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Tutorials Books About
Java Concurrency

1 Java Concurrency / Multithreading Tutorial
2 Multithreading Benefits
3 Multithreading Costs
4 Creating and Starting Java Threads
5 Race Conditions and Critical Sections
6 Thread Safety and Shared Resources
7 Thread Safety and Immutability
8 Java Synchronized Blocks
9 Thread Signaling
10 Deadlock
11 Deadlock Prevention
12 Starvation and Fairness
13 Nested Monitor Lockout
14 Slipped Conditions
15 Locks in Java
16 Read / Write Locks in Java
17 Reentrance Lockout
18 Sempahores
19 Blocking Queues
20 Thread Pools
21 Anatomy of a Synchronizer




Reentrance Lockout


Reentrance lockout is a situation similar to deadlock and nested monitor lockout. Reentrance lockout is also covered in part in the texts on Locks and Read / Write Locks.

Reentrance lockout may occur if a thread reenters a Lock, ReadWriteLock or some other synchronizer that is not reentrant. Reentrant means that a thread that already holds a lock can retake it. Java's synchronized blocks are reentrant. Therefore the following code will work without problems:

public class Reentrant{

  public synchronized outer(){
    inner();
  }

  public synchronized inner(){
    //do something
  }
}

Notice how both outer() and inner() are declared synchronized, which in Java is equivalent to a synchronized(this) block. If a thread calls outer() there is no problem calling inner() from inside outer(), since both methods (or blocks) are synchronized on the same monitor object ("this"). If a thread already holds the lock on a monitor object, it has access to all blocks synchronized on the same monitor object. This is called reentrance. The thread can reenter any block of code for which it already holds the lock.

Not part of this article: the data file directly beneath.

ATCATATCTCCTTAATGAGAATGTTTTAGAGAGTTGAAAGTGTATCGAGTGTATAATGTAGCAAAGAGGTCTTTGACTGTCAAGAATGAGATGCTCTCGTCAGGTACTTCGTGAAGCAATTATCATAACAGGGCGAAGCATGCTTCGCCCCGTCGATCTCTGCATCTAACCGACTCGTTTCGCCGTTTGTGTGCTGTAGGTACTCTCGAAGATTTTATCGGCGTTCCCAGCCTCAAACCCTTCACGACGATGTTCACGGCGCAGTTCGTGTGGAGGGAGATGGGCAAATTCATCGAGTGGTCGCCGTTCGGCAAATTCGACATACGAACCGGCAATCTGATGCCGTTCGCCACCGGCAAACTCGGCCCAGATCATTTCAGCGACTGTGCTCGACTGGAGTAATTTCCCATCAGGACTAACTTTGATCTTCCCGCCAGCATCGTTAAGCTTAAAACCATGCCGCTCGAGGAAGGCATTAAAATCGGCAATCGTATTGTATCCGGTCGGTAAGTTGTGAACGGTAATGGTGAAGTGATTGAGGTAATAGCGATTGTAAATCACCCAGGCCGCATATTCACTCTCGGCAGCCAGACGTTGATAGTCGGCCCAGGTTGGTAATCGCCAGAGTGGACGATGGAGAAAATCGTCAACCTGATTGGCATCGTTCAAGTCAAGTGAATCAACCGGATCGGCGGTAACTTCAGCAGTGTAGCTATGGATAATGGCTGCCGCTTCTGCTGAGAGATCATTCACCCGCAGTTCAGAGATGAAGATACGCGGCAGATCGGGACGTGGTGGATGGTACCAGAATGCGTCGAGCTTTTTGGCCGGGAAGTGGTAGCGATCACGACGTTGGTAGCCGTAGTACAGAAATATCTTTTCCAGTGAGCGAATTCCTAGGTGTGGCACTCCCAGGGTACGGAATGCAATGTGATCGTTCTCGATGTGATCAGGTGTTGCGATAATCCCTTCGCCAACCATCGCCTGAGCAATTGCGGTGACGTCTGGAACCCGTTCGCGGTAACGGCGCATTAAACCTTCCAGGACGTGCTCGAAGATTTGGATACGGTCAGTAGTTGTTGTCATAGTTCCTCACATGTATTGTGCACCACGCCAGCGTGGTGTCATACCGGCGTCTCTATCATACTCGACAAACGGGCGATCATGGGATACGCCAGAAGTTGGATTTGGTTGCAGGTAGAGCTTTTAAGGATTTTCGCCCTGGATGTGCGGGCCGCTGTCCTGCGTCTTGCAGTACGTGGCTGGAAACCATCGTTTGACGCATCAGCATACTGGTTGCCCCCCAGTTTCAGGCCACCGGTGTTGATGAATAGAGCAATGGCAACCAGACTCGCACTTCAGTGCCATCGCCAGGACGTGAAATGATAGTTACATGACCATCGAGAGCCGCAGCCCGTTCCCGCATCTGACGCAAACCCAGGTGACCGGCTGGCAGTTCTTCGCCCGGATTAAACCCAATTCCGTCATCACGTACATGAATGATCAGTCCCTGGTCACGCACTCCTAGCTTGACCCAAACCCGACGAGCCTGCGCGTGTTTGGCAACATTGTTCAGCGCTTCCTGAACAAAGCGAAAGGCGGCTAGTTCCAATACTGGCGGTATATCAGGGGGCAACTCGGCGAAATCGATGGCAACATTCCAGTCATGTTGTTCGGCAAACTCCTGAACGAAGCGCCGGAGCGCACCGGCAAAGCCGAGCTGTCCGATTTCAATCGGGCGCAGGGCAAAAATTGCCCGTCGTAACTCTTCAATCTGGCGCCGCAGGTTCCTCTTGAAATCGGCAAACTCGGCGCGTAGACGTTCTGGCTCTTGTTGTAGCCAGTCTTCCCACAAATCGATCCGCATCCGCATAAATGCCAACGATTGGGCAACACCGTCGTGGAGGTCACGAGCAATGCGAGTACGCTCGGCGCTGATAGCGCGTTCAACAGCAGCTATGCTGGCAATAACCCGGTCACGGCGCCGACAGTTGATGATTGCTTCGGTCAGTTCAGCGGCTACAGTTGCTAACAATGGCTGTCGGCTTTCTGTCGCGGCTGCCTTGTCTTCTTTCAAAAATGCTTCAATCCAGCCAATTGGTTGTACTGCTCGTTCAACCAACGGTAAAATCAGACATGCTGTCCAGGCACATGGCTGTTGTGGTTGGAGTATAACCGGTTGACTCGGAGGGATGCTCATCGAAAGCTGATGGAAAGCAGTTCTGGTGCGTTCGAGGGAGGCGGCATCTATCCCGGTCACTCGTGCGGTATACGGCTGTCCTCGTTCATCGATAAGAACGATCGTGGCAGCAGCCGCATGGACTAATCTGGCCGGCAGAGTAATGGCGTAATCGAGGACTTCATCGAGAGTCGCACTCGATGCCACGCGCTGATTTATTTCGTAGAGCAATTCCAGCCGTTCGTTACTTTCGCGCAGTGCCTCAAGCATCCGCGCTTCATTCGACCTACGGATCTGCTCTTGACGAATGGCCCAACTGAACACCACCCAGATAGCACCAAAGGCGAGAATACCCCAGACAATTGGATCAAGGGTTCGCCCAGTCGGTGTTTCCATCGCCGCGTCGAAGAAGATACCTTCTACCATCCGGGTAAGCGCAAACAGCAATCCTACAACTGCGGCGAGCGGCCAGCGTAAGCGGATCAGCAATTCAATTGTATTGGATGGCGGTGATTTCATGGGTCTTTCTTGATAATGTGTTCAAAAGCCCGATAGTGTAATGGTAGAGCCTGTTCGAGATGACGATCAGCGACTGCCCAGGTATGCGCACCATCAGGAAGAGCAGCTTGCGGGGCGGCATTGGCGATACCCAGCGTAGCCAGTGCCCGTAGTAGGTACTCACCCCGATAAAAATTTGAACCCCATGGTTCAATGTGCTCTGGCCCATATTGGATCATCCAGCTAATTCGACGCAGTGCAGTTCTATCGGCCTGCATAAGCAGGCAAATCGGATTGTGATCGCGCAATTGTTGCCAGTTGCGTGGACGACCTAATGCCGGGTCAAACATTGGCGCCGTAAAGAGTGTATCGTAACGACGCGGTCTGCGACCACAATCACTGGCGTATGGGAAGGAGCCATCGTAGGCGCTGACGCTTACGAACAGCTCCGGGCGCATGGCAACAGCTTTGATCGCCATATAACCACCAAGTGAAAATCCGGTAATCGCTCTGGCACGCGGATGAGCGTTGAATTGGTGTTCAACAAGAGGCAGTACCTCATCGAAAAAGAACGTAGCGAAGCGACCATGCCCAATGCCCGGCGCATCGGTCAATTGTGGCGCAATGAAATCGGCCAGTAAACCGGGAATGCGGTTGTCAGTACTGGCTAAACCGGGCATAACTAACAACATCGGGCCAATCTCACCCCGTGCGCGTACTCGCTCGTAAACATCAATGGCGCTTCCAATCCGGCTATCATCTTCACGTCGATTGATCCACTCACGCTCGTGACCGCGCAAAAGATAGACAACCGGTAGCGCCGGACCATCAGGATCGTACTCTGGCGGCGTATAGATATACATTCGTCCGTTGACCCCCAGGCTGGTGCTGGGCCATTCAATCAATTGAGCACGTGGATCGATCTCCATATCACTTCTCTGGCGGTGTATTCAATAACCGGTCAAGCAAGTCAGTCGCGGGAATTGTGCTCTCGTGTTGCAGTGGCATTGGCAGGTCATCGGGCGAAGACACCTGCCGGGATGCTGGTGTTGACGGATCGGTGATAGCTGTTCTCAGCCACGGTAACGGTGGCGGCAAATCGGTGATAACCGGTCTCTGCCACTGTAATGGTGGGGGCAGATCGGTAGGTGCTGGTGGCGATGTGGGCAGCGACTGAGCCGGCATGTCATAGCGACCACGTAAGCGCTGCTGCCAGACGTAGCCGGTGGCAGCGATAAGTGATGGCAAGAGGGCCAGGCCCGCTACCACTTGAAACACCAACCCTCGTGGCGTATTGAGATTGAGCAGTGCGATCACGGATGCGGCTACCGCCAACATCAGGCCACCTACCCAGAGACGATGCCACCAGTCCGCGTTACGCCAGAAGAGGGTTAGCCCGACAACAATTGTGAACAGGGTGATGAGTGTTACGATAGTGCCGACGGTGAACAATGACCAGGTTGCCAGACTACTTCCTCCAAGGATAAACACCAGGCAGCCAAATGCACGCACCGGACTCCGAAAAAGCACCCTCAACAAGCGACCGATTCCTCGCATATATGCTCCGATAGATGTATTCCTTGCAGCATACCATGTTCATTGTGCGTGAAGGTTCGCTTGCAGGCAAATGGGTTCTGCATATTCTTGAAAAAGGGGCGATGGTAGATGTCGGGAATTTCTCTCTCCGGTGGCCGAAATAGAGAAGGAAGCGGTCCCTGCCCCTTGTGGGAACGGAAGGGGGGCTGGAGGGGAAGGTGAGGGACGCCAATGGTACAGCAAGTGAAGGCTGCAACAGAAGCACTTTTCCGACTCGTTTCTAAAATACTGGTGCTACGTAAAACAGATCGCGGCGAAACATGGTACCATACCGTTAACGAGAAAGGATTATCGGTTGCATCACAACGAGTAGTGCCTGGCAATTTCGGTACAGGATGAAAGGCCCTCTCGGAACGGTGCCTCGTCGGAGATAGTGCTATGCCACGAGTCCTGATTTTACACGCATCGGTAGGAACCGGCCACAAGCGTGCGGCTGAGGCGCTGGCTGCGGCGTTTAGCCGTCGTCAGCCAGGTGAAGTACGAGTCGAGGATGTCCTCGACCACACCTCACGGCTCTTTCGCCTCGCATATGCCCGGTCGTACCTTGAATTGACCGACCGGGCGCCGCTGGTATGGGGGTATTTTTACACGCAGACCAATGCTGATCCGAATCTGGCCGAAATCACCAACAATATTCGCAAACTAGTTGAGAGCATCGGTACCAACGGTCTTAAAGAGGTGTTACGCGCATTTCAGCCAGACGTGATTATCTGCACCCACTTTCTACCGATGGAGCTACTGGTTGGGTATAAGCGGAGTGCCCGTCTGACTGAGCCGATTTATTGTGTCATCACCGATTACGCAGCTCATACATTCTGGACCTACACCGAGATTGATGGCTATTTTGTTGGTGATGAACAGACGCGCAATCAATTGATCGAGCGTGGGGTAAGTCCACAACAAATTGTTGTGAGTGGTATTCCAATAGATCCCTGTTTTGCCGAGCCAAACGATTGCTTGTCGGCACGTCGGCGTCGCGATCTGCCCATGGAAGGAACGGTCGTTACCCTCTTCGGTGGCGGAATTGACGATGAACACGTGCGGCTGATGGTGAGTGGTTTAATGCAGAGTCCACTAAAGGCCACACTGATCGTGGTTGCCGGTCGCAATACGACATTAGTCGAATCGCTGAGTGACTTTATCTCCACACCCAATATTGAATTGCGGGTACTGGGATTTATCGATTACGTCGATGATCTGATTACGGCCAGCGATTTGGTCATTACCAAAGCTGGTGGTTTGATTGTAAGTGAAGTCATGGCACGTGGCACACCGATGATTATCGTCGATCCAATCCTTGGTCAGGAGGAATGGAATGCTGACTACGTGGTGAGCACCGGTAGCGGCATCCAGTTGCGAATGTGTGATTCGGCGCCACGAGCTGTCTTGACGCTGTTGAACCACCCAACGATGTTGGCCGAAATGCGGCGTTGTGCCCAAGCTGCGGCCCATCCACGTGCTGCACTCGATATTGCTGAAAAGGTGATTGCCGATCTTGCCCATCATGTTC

The following Lock implementation is not reentrant:

public class Lock{

  private boolean isLocked = false;

  public synchronized void lock()
  throws InterruptedException{
    while(isLocked){
      wait();
    }
    isLocked = true;
  }

  public synchronized void unlock(){
    isLocked = false;
    notify();
  }
}

If a thread calls lock() twice without calling unlock() in between, the second call to lock() will block. A reentrance lockout has occurred.

To avoid reentrance lockouts you have two options:

  1. Avoid writing code that reenters locks
  2. Use reentrant locks

Which of these options suit your project best depends on your concrete situation. Reentrant locks often don't perform as well as non-reentrant locks, and they are harder to implement, but this may not necessary be a problem in your case. Whether or not your code is easier to implement with or without lock reentrance must be determined case by case.



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